“Rock ‘n’ Wrestling” refers to a significant crossover between the worlds of professional wrestling and rock music that took place in the 1980s. It primarily revolves around the partnership between the World Wrestling Federation (now WWE) and the music industry, particularly with the involvement of musicians and collaborations with MTV.
During this era, the WWF recognized the potential of combining the popularity of professional wrestling with the mainstream appeal of rock music to create a larger fan base. This led to various initiatives and events that blended the two worlds, resulting in a phenomenon known as “Rock ‘n’ Wrestling.”
One of the key figures in this crossover was Cyndi Lauper, a prominent pop singer of the time. Lauper’s association with professional wrestling began when she appeared as a manager for wrestler Wendi Richter. This led to a storyline feud between Richter and Lauper’s rival manager, Captain Lou Albano, which culminated in a highly publicized match at the inaugural WrestleMania event in 1985.
The success of this collaboration prompted further integration of music and wrestling. The WWF featured rock musicians in their programming, such as Rick Derringer performing “Real American” for Hulk Hogan’s entrance theme. Additionally, the WWF created animated series called Hulk Hogan’s Rock ‘n’ Wrestling, which featured animated versions of wrestlers teaming up with various rock stars in comedic adventures.
The “Rock ‘n’ Wrestling” era represented a significant period of cross-promotion and entertainment convergence, bringing together the larger-than-life personalities of professional wrestling with the energy and appeal of rock music. It played a crucial role in expanding the fanbase of both industries and capturing the pop culture zeitgeist of the 1980s.
The natural progression of this awesome pairing was to bring the action of pro wrestling and sounds of rock music to the movie screen. However, this is where interest seemed to stop for most people. Perhaps purchasing a ticket and spending a day at the movies was always going to be a bit overkill for fans perfectly happy to watch Cyndi Lauper just have fun from their own living room for or parents who got a free cartoon for their kids every Saturday morning. Whatever the reasons, this effort to hit the big screen ultimately left us with movies like No Holds Barred (which Jim Ross once referred to as No Profits Allowed) and the should be cult-classic Body Slam.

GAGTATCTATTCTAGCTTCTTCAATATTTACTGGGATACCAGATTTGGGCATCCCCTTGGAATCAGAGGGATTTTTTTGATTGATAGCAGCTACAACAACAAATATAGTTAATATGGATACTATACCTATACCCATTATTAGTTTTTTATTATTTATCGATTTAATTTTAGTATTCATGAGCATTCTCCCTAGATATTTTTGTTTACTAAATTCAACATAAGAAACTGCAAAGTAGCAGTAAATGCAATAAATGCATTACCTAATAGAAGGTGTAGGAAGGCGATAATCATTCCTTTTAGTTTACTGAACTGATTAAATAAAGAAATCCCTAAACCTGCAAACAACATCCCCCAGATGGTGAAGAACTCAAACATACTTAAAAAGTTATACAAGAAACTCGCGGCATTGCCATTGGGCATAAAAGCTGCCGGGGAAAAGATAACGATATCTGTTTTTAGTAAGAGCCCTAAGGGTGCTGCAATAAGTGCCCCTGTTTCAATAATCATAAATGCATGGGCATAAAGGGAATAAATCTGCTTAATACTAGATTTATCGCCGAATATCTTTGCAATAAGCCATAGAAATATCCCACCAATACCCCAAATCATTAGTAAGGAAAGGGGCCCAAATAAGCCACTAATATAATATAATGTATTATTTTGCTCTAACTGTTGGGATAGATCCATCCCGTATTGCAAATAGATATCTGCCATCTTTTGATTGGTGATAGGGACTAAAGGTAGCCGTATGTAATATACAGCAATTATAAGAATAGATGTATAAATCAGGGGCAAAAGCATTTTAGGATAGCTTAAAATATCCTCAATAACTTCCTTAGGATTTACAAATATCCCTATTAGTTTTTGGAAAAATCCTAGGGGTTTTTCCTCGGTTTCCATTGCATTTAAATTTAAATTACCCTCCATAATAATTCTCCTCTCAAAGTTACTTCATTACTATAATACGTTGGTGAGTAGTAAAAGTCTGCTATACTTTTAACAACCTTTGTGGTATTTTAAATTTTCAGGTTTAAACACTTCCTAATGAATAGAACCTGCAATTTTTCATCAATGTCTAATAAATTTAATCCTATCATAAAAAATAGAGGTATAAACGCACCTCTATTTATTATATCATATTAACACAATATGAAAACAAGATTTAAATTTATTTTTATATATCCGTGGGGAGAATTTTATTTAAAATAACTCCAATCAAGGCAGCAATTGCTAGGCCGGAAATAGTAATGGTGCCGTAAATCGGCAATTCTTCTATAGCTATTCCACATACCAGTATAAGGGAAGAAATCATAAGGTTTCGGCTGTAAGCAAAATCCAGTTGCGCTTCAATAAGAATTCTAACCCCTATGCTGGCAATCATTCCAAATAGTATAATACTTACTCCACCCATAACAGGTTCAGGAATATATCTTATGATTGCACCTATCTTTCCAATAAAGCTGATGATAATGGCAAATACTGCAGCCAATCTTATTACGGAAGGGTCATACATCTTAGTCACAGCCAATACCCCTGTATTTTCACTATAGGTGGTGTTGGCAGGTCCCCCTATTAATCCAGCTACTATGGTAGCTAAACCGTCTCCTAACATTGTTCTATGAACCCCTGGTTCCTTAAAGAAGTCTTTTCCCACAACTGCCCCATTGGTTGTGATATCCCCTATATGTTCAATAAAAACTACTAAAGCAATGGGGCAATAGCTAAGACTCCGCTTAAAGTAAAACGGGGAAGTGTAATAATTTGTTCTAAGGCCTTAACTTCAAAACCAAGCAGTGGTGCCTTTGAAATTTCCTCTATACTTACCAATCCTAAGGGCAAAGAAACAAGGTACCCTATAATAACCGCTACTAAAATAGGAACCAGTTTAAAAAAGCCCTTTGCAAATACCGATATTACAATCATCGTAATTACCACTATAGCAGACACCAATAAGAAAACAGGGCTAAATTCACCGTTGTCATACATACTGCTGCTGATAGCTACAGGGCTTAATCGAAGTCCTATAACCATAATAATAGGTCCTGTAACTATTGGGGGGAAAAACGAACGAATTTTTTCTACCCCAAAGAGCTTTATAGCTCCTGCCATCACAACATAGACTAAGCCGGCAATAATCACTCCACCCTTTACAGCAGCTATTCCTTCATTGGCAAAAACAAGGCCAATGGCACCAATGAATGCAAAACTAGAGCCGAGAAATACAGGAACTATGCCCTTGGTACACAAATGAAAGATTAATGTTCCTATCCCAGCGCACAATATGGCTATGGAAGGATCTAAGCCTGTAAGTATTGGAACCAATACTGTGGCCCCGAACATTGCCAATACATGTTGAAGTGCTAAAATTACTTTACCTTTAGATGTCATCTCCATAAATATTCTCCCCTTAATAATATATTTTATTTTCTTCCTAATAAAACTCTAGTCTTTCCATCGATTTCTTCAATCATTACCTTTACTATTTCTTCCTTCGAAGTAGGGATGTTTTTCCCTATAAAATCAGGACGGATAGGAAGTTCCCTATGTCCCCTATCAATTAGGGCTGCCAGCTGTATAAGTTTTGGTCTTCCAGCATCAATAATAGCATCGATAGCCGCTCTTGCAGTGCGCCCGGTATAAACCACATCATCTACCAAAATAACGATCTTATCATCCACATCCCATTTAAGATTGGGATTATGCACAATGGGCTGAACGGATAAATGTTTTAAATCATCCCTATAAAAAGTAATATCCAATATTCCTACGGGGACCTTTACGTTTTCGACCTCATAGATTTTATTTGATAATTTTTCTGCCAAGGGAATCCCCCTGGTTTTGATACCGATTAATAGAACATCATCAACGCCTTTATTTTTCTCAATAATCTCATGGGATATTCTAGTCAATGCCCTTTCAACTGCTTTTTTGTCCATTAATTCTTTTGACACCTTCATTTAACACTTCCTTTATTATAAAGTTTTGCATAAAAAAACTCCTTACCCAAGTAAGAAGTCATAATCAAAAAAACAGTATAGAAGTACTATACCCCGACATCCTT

Body Slam was a comedy released in 1986, revolving around a down-on-his-luck music promoter named M. Harry Smilac, played by Dirk Benedict of The A-Team fame. Smilac just happens to get involved in the world of professional wrestling and mischief ensues.
The film follows Smilac as he encounters a washed-up pro wrestler named “Quick” Rick Roberts, portrayed by Rowdy Roddy Piper. Smilac sees an opportunity to combine his love for music and wrestling by managing Quick Rick and a wrestling rock band called Kick at the same time.
With the help of his assistant Candace, played by Tanya Roberts, Smilac sets out to promote Quick Rick and his wrestling partner Tonga Tom, played by Sam Fatu. They embark on a tour with Kick, hoping to achieve success and fame by merging the worlds of music and wrestling. As the story progresses, Smilac faces challenges, including rival wrestling promoters, the constant chaos of managing a group of wrestlers and musicians, and the difficulty of putting on a show that features both live music and wrestling. Of-course the film culminates in a climactic showdown and a high-stakes wrestling match.
Body Slam combines elements of comedy, wrestling action, and music, creating an entertaining story about an unlikely group of characters trying to find success and redemption in their respective fields. Other wrestlers and personalities of note appearing in the film include Captain Lou Albano, Afa Anoai, Barbarian, Billy Barty, John Astin, Fans of The A-Team will especially enjoy this film as Dirk Benedict drives around in a Ferrari in some scenes and is essentially playing the Templeton Peck character (he juggled commitments to both projects during this time). That’s perfectly fine because Rock ‘n’ Wresting is a venture that the Face man would get into to make a buck.
Body Slam was not a financial success. The film was met with negative reviews and failed to attract a significant audience. The movie’s poor performance contributed to its status as a relatively obscure and forgotten film today. While it has gained a small following among fans of professional wrestling and ’80s movies, it hasn’t achieved the same level of cult status as some other films from the era. Its lack of critical acclaim and commercial success prevented it from attaining widespread recognition or a dedicated cult following. This isn’t surprising when thinking about the mainstream audience but perhaps a little more unexpected when considering the fandom of wrestling fans.